In just five years estonian Jaan Roose has become one of the best trickliners in the world. He’s not much of a talker, but he doesn’t need many words to prove who’s the boss on the slackline.
It’s easy to hide in the woods in Estonia because half of the country is covered with forest. Years ago, after World War II, these woods were the perfect refuge for the Forest Brothers, Estonian partisans fighting Soviet rule.
Today, the woods serve as training grounds for Estonia’s biggest export since Skype: Jaan Roose. He has all the space he needs in these woods to come up with new tricks and perfect them on the slacklines he’s run between the trees. No matter whether summer or winter, but definitely not before noon.
It’s almost as if Jaan wants to stay out of sight, though he has nothing to hide. The 23-year-old is one of the best trickliners in the world. Yet he’s modest about his achievements. He’s almost embarrassed by the fact that there’s a trick named after him.
For Jaan, competitions aren’t just about the trophy; he’s more concerned about staving off boredom—both his own and the audience’s. “Sure, winning’s better than losing. But for me it’s really about the show. I like how people react when they see my tricks.”
In 2012 he got the chance to show the whole world just how impressive his slackline talent is. “I was asked to go on world tour with Madonna. Back then I was still studying and my slackline technique was really sharp. And I didn’t have anything planned for that year.”
Andy Lewis got the same offer—and turned it down. But Jaan saw it as an once-in-a-lifetime opportunity to travel around the world for seven months and perform on the world’s biggest stages at 88 concerts from Tel Aviv to Córdoba.
Practice for the show started four months before the tour went on the road: slacklining, dancing, parkour—from first thing in the morning until late at night, six days a week.
“Madonna had a bunch of choreographers,” Jaan says, “I was just in charge of the slacklining parts. But of course she always had the last word. She would look at what you’d come up with and if she liked it, then ok. If not, you’d have to start all over again. It happened three times.”
Madonna’s standards were very high, but even she was impressed by how hard Jaan worked on his choreography. She nicknamed him “The Machine” and he taught her how to slackline.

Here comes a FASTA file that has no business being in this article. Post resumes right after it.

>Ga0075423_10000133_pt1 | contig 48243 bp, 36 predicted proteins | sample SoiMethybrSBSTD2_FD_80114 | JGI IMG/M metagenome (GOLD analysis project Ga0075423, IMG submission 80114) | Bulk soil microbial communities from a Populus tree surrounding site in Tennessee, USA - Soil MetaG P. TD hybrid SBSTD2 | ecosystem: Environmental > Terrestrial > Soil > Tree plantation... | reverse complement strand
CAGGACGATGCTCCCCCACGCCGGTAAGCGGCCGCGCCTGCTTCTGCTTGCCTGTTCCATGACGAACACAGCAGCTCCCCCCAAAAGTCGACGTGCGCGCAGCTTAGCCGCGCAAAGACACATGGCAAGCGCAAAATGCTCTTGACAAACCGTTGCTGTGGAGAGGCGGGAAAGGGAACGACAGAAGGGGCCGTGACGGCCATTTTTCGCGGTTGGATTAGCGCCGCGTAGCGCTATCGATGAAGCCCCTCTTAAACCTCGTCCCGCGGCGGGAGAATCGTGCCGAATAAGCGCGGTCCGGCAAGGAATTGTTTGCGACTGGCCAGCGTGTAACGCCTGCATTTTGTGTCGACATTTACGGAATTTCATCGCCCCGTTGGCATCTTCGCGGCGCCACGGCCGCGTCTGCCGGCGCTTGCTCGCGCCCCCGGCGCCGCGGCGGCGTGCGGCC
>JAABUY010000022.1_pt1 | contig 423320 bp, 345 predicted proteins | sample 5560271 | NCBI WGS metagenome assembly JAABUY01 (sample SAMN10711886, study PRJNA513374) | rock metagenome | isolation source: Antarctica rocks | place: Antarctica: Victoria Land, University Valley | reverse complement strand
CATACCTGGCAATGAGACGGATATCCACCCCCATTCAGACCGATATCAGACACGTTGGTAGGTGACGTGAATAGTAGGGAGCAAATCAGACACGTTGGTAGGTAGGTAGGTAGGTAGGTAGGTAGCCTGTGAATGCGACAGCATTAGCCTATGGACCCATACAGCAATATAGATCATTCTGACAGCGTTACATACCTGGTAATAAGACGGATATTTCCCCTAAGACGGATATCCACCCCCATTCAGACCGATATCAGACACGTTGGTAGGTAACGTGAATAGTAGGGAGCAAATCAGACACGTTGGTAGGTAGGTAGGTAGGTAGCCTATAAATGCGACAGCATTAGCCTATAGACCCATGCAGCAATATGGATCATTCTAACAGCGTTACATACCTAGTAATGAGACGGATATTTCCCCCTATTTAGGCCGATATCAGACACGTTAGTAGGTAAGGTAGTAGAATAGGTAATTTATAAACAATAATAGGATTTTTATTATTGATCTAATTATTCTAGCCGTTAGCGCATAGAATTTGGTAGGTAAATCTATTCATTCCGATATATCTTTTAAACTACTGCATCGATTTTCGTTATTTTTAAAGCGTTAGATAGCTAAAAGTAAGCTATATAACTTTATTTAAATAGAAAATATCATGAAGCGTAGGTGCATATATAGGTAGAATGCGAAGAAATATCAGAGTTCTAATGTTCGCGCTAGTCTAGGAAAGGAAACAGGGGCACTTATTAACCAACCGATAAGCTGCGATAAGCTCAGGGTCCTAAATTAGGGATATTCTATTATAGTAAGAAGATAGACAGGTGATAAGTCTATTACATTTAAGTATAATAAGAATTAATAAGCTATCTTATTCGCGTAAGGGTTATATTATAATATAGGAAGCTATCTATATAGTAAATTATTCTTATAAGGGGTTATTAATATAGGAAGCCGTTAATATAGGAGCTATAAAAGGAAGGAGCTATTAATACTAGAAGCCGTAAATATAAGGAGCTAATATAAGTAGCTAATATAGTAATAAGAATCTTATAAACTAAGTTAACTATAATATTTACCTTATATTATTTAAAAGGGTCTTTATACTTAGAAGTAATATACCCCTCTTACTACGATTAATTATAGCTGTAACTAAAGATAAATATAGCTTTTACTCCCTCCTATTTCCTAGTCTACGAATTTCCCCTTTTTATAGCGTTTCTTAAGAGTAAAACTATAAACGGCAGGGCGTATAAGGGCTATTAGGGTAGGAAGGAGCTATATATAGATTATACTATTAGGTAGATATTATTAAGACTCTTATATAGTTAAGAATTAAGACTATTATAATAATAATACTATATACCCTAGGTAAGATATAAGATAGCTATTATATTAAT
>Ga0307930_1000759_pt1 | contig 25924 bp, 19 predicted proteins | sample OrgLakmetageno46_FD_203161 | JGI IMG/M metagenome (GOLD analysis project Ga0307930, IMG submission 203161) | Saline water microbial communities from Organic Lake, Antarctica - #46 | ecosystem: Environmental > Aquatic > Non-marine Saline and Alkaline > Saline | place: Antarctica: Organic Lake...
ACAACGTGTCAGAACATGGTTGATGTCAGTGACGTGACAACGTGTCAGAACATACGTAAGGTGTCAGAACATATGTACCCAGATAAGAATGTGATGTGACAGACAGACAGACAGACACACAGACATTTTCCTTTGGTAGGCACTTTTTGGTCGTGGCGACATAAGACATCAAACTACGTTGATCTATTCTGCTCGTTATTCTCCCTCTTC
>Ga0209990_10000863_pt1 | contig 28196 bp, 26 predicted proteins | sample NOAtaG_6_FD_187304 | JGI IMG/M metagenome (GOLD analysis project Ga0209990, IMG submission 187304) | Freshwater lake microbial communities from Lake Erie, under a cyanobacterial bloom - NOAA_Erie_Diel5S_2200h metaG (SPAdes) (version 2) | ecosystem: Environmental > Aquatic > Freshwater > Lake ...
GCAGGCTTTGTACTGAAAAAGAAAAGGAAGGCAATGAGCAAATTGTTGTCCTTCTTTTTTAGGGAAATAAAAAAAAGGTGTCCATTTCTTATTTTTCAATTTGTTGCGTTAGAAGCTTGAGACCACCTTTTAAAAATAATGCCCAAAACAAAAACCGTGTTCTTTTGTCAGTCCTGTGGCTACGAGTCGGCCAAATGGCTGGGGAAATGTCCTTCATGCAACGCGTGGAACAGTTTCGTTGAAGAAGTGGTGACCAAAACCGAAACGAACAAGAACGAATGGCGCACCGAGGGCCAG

Just a few years earlier he wouldn’t have even dared to dream of all this. As a teenager, Jaan had to ride his bike 20 kilometres when he wanted to meet up with his friends. Back then he didn’t even know what a slackline was.
It was all about parkour for him and his friends—until Jaan watched a slackline clip on YouTube for the first time in 2010. “It was a slackline competition. I remember that Andy Lewis was there and that he landed on his face trying to do a double backflip. I’d never seen anything like it. I just thought, wow! I want to do that, too! But back then I couldn’t afford a slackline.”
Still, he had the chance to balance on his first slackline at a parkour event that he and his friends organised. He was a natural talent. His knees stopped shaking after just half an hour. And because Jaan tried to do his first backflip that same evening, someone gave him a slackline.
“On my second competition I was knocked out by Andy Lewis in the first round. I didn’t feel bad about it. It was an honour to compete against him.” Jaan Roose
Jaan’s mind has been set on slacklining ever since. He usually comes away with a few bruises, but so far he hasn’t broken any bones. He used to train eight hours a day, but now he allows himself time to relax. His body needs time to recover. But you have to train regularly if you want to stay on top of the game.
Was it easier to develop new tricks in the early days of the sport? Jaan doesn’t believe so. “The level was lower in general. The hardest tricks today will seem like basics in five years. People sometimes work by themselves for months on a new trick. And as soon as the first person lands it, it gets easy for everyone else. All you have to do is watch the video in slow motion and copy the movements.” Would the sport have progressed so fast without YouTube? Hardly.